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Baker at New York Comic Con 2009
|Born|| 8 June 1943 |
|Spouse(s)||Liza Goddard (divorced)|
Baker at New York Comic Con 2009
|Born|| 8 June 1943 |
|Spouse(s)||Liza Goddard (divorced)|
Colin Baker (born 8 June 1943) is a British actor, who is best known as Paul Merroney (1974–76) in The Brothers and as the 6th incarnation (1984-86) of The Doctor in the long-running science fiction television series Doctor Who.
Colin Baker was born in London, but moved north to Rochdale with his family early in his life. He was educated at St Bede's College, Manchester, and originally studied to become a solicitor. At the age of 23, Baker changed professions and enrolled at the London Academy of Music and Dramatic Art (LAMDA), where he studied alongside David Suchet. His mother is of Irish ancestry.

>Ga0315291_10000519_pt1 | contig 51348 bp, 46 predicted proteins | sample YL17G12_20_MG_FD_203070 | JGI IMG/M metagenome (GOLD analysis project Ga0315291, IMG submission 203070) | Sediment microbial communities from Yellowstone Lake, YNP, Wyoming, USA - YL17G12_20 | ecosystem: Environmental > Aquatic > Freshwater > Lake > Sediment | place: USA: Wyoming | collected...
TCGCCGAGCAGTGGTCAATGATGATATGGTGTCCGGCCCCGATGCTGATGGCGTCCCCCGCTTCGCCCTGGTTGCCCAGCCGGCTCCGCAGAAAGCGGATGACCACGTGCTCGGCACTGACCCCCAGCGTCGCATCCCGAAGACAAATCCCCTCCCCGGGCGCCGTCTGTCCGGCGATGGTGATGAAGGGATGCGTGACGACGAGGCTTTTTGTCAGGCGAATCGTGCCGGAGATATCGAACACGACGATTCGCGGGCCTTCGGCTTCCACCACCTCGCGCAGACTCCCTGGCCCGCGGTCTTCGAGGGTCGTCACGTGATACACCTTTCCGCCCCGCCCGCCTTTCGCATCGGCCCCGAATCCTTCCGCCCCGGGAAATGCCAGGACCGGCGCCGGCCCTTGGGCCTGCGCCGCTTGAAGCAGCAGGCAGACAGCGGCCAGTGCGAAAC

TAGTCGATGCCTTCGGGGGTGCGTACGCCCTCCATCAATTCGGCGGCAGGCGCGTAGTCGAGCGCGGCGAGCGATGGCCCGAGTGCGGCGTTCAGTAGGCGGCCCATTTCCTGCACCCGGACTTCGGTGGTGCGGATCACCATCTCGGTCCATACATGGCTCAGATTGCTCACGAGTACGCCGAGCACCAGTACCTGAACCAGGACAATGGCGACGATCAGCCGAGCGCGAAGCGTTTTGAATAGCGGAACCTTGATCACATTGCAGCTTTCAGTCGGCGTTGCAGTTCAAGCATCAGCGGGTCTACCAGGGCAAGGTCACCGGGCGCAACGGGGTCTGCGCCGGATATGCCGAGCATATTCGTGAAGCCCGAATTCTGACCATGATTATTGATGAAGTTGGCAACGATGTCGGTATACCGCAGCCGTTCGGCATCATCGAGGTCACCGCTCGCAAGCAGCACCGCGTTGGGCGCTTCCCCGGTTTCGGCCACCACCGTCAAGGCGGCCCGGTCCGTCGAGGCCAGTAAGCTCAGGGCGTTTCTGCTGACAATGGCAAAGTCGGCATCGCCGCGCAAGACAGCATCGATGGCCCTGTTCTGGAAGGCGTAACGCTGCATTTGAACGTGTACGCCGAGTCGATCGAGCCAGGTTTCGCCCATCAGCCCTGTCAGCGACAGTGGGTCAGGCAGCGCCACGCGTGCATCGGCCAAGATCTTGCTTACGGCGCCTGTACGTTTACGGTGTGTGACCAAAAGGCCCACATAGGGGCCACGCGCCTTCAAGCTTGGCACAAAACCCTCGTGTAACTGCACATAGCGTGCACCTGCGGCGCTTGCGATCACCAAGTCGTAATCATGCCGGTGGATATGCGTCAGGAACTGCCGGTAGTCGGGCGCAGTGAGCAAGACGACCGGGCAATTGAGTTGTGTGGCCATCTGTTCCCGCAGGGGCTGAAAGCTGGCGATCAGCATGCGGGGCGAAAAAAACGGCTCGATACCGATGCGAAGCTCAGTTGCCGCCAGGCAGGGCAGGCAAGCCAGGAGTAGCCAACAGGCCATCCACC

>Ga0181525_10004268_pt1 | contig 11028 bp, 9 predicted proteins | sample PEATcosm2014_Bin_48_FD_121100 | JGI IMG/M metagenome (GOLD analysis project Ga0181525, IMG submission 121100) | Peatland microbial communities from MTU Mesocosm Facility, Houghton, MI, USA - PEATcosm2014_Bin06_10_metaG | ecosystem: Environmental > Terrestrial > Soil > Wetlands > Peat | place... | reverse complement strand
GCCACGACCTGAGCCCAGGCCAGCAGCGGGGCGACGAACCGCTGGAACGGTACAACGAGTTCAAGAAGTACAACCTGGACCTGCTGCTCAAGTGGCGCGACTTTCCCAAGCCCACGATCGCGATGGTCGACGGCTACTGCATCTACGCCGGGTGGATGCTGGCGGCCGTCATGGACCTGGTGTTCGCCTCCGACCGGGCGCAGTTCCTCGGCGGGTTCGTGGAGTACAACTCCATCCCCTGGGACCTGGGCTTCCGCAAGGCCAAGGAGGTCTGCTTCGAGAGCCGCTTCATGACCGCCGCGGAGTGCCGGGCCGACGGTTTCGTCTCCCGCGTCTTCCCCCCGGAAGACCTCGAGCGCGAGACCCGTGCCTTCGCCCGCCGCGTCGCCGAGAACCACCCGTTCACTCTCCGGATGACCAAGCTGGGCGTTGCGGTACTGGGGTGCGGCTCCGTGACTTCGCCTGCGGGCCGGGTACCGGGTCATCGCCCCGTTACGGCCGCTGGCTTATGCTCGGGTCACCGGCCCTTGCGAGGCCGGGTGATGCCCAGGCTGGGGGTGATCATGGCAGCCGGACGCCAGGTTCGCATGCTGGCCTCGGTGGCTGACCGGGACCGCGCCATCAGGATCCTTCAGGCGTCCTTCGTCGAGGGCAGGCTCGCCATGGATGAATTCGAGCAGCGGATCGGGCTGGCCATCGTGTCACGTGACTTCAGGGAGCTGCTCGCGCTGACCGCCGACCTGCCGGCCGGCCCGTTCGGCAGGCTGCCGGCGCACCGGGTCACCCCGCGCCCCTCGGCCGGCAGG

One of Baker's first acting jobs, in 1970, was a supporting role in a BBC adaptation of Jean-Paul Sartre's trilogy The Roads to Freedom. In 1972, Colin Baker played Anatole Kuragin in a BBC serial adaptation of War and Peace. His most prominent role in the 1970s was as the villainous Paul Merroney in The Brothers, a role that he played from 1974 to 1976. In the final episode of Fall of Eagles, Baker appeared as Crown Prince Willy of the German Empire. Baker also guest starred as Bayban the Butcher in a 1980 episode of Blake's 7. In 1983, he acted in a BBC production of A.J. Cronin's The Citadel.
Baker made his first appearance in Doctor Who as Commander Maxil in the story Arc of Infinity (1983). Producer John Nathan-Turner described Baker's performance as being "quite arch" and a little sassy. Maxil was one of the few characters actually to shoot the Doctor, then played by Peter Davison.